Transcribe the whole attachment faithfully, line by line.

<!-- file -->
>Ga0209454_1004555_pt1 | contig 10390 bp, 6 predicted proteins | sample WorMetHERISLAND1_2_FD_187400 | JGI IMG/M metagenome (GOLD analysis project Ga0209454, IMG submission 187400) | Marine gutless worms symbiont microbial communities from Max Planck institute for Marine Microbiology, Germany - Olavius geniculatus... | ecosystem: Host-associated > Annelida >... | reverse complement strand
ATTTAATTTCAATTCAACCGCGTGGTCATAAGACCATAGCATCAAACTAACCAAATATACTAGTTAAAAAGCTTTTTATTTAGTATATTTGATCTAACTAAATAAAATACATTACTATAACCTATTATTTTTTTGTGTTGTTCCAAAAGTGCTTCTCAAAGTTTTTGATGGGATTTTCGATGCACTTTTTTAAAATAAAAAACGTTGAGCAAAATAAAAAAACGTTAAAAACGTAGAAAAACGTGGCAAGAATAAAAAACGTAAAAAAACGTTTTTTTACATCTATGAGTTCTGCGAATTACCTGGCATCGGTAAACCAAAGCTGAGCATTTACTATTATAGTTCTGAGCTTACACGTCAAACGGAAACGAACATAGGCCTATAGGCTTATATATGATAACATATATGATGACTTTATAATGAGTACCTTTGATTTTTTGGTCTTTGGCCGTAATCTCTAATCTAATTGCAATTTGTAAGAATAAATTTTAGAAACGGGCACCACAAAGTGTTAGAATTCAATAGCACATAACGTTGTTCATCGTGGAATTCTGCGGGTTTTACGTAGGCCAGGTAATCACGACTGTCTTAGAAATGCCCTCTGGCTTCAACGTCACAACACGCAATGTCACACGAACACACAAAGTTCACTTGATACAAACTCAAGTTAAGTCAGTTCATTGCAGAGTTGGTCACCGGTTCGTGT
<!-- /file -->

>Ga0209454_1004555_pt1 | contig 10390 bp, 6 predicted proteins | sample WorMetHERISLAND1_2_FD_187400 | JGI IMG/M metagenome (GOLD analysis project Ga0209454, IMG submission 187400) | Marine gutless worms symbiont microbial communities from Max Planck institute for Marine Microbiology, Germany - Olavius geniculatus... | ecosystem: Host-associated > Annelida >... | reverse complement strand
ATTTAATTTCAATTCAACCGCGTGGTCATAAGACCATAGCATCAAACTAACCAAATATACTAGTTAAAAAGCTTTTTATTTAGTATATTTGATCTAACTAAATAAAATACATTACTATAACCTATTATTTTTTTGTGTTGTTCCAAAAGTGCTTCTCAAAGTTTTTGATGGGATTTTCGATGCACTTTTTTAAAATAAAAAACGTTGAGCAAAATAAAAAAACGTTAAAAACGTAGAAAAACGTGGCAAGAATAAAAAACGTAAAAAAACGTTTTTTTACATCTATGAGTTCTGCGAATTACCTGGCATCGGTAAACCAAAGCTGAGCATTTACTATTATAGTTCTGAGCTTACACGTCAAACGGAAACGAACATAGGCCTATAGGCTTATATATGATAACATATATGATGACTTTATAATGAGTACCTTTGATTTTTTGGTCTTTGGCCGTAATCTCTAATCTAATTGCAATTTGTAAGAATAAATTTTAGAAACGGGCACCACAAAGTGTTAGAATTCAATAGCACATAACGTTGTTCATCGTGGAATTCTGCGGGTTTTACGTAGGCCAGGTAATCACGACTGTCTTAGAAATGCCCTCTGGCTTCAACGTCACAACACGCAATGTCACACGAACACACAAAGTTCACTTGATACAAACTCAAGTTAAGTCAGTTCATTGCAGAGTTGGTCACCGGTTCGTGT